Tuesday, July 08, 2008

More Google Earth Fun

We haven't done this in a while.

This is yet another candidate for the Lincolnshire Poacher site on Cyprus. Thanks to Simon Mason for these coordinates. They put you inside a fenced compound with radomes to the southwest and apparent antenna towers everywhere else. As always, antennas don't really show up well, but their shadows do.

Most interesting is the building at the northeast which appears connected to an amazing log periodic farm. I found seven huge beam antennas, and an eighth might be dimly visible. One feeder obviously goes under the fence and continues to two of these towers.

Simon Mason's numbers radio site provided these coordinates too. They are bang in the middle of the Jonathan-Dickinson Missile Tracking Annex, an Eastern Test Range activity using a number of high-gain dishes to pick up telemetry from birds leaving Cape Canaveral. More interesting are the two antenna towers next to the largest building, and a number of other masts around the facility. Some of these are undoubtedly for lightning protection.

Most interesting of all, though, is the large feeder that comes out of the ground due east of this building. It leads eastward for a good distance across a swampy area, crosses SE Pinegrove St., and finally ends up at a fenced-off triangular area right next to the main highway. Here, there's a tall tower, again visible mostly from its shadow, though obstruction paint can also be made out. This is most likely the infamous Jupiter Inlet site that was suggested by the late Havana Moon and others as one source of the now defunct E5 "Cynthia" numbers broadcasts in 4-number groups with the test count at the beginning. These haven't been heard since 2003.

Look quick, it's the giant AN/FRD-10 US Navy Wullenweber CDAA antenna at the Imperial Beach site. You can see this thing for miles up and down the Coronado Strand. It was decommissioned in 1999, and it may not be up for very much longer.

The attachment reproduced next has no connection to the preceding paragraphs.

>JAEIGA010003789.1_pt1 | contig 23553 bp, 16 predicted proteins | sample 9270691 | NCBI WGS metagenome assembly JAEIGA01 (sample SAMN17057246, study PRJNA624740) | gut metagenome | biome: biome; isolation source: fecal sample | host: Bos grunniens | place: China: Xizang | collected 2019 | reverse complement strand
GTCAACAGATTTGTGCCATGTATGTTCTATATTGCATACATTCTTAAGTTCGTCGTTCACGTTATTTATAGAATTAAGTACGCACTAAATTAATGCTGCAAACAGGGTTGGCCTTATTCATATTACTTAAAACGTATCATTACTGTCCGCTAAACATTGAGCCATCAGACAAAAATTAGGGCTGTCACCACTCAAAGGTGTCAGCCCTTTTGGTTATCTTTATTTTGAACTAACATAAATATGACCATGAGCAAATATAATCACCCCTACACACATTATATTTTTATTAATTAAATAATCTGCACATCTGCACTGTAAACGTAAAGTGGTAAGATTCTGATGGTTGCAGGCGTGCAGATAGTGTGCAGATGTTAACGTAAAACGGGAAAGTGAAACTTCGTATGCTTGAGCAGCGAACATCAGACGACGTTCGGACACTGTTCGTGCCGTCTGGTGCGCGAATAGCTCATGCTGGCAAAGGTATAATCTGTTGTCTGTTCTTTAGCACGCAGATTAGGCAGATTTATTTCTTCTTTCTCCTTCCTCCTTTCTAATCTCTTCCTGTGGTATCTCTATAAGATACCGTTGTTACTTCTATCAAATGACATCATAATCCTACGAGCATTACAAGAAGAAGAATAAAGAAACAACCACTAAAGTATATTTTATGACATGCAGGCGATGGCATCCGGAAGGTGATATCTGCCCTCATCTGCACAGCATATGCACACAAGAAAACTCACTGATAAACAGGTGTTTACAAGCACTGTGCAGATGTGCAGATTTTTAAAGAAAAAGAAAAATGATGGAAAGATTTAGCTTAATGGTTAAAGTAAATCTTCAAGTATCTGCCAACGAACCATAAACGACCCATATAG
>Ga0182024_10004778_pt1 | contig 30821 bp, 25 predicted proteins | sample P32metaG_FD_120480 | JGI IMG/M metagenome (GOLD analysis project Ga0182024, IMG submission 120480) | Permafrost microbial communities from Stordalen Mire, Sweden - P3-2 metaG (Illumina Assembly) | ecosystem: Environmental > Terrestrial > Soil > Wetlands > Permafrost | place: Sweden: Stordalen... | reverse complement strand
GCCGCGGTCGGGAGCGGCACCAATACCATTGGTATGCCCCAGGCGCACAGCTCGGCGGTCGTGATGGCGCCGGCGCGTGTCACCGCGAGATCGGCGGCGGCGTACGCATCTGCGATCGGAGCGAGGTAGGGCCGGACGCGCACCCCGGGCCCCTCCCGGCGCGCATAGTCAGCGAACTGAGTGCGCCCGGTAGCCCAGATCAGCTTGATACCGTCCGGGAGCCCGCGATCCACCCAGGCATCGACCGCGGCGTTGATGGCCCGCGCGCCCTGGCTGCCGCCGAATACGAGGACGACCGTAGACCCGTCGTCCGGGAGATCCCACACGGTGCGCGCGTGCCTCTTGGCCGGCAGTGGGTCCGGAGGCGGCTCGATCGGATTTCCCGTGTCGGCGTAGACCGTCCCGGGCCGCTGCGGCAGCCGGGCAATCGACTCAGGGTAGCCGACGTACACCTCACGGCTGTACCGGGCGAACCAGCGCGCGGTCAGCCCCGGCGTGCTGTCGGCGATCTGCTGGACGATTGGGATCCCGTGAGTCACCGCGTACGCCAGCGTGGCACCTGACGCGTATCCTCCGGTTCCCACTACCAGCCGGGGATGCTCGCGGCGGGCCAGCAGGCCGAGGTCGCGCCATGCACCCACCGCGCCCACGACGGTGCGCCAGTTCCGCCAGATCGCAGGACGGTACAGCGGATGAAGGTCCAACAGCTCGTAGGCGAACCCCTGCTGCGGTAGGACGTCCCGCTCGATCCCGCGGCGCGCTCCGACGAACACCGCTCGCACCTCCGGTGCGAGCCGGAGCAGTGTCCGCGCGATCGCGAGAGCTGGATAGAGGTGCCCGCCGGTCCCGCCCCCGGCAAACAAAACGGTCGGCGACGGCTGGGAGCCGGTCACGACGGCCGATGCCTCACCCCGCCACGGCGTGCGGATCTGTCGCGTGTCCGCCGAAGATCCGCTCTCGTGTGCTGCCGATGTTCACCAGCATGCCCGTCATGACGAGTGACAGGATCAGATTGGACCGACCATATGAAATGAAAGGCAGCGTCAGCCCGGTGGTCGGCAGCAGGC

The antenna was used for direction finding in the cold war. Judging from the current photo taken in 2003, it's now used mostly for a parking lot. These huge arrays were built all over the world. Many have been taken down, leaving huge circles in the ground. These are now mistaken by Google Earth users for crop circles, weird Pagan religious sites, and ?????. I wonder what archaeologists will think when they stumble upon them 1000 years hence.

Russia's version of the CDAA is the Krug, also for direction finding. Here's a nice one outside Odessa.

40°40'41.48"N,105° 2'46.93"W
WWV, north of Ft. Collins, CO, in between several small lakes. The building to the southwest is for WWVB's two transmitters, each feeding a separate diamond-shaped antenna held up by four tall towers each, supporting two large, top-loaded, wire top-hat verticals for 60 kHz. The radiating elements to this aren't visible, but the two matching-coil doghouses with the loopy roads leading out from the building are. I'll bet the residential areas around here don't have any trouble getting their "atomic" clocks to acquire a signal!

The building to the northeast with two satellite dishes in front is for WWV. Feeders lead out to various towers supporting omnidirectional counterpoised verticals for 2.5, 5, 10, 15, and 20 MHz. Yes, there are more than 5 antennas visible. ??????